DNA was extracted from a single egg using a commercial kit (Thermo scientific Gene JET genomic DNA purification kit K0721). The following cycle conditions were used to run PCRs: an initial denaturing step of 94°C for 2 minutes followed by 30 cycles of 30 seconds at 94°C; 30 s at 60°C and 1 minute at 72°C, with a final extension of 5 min at 72°C. A species-specific primer set (NADH dehydrogenase 4 mtDNA gene) was used to identify wild caught sciaenid eggs (Carreon-Martinez et al., 2010). A set of universal primers (18S ribosomal RNA gene) was used as a positive control for the DNA extraction and PCR reaction. PCR products were size separated by gel electrophoresis (1.5% agarose) and visualized by 1% ethidium bromide solution (Fisher-Scientific). The species-specific primers identified southern king fish (550 bp), gulf kingfish(400 bp), black drum (350 bp), red drum (651 bp), Atlantic croaker (850 bp), and spotted seatrout (1201 bp) using DNA ladder.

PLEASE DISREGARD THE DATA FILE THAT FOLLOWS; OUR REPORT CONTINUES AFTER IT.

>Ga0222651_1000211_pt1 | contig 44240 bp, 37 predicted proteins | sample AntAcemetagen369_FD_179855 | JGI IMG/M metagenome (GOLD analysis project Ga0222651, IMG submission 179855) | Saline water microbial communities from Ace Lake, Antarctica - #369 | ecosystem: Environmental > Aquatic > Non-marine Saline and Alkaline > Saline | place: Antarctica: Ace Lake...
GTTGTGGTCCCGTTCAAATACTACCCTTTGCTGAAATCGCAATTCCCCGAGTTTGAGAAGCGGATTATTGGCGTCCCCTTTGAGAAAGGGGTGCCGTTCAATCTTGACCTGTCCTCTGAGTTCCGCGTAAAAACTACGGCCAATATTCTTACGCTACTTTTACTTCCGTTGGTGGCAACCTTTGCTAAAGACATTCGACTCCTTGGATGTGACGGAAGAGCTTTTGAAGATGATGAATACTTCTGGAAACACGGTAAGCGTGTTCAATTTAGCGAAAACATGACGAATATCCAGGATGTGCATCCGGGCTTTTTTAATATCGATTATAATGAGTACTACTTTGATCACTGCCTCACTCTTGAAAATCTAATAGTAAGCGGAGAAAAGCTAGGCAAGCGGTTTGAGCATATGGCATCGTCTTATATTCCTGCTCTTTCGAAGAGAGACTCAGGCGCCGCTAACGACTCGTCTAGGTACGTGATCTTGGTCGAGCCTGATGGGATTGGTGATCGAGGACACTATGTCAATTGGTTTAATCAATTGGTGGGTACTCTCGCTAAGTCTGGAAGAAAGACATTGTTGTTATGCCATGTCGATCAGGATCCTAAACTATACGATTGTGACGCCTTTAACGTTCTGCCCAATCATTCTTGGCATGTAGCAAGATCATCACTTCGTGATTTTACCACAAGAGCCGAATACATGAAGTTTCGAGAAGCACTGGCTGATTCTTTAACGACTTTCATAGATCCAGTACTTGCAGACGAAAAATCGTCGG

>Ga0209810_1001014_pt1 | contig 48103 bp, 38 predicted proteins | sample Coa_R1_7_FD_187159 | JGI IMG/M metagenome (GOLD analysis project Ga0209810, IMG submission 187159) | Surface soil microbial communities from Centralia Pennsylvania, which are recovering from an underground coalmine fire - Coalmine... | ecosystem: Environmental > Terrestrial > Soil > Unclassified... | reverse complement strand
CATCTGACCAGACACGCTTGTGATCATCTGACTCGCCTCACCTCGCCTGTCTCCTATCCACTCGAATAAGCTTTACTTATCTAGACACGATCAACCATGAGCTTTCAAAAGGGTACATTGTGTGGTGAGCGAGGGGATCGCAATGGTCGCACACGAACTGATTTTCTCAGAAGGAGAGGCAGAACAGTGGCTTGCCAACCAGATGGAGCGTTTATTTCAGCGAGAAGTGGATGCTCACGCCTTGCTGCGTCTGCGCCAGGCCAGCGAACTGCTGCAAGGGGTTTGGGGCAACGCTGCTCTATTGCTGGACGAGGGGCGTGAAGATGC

** Note: Eggs were not tested for black drum if egg collection date was outside the spawning season of black drum and egg size was smaller than 1.00 millimeters

FAML: pier at in Corpus Christi Channel, Port Aransas, TX, United States, Fisheries and Mariculture Laboratory of the University of Texas Marine Science Institute (lat. 27.8396111, lon. -97.0727222); 

MI: Mud Island in Aransas Bay, TX, United States (lat. 27.9362222, lon. -97.0217777)).


Data Processing Description

Dataset version 1 (2022-12-01):
- File "Egg PCR Final Data 2020-2022.xlsx" (submitted 2022-07-08 by email  )  was imported into the bco-dmo data system.
- Converted dates to format (YYYY-MM-DD)
- Adjusted field/parameter names to comply with BCO-DMO naming conventions
- Added columns for Latitude and Longitude
- Added a conventional header with dataset name, PI names, version date

Dataset version 2 (2023-09-19):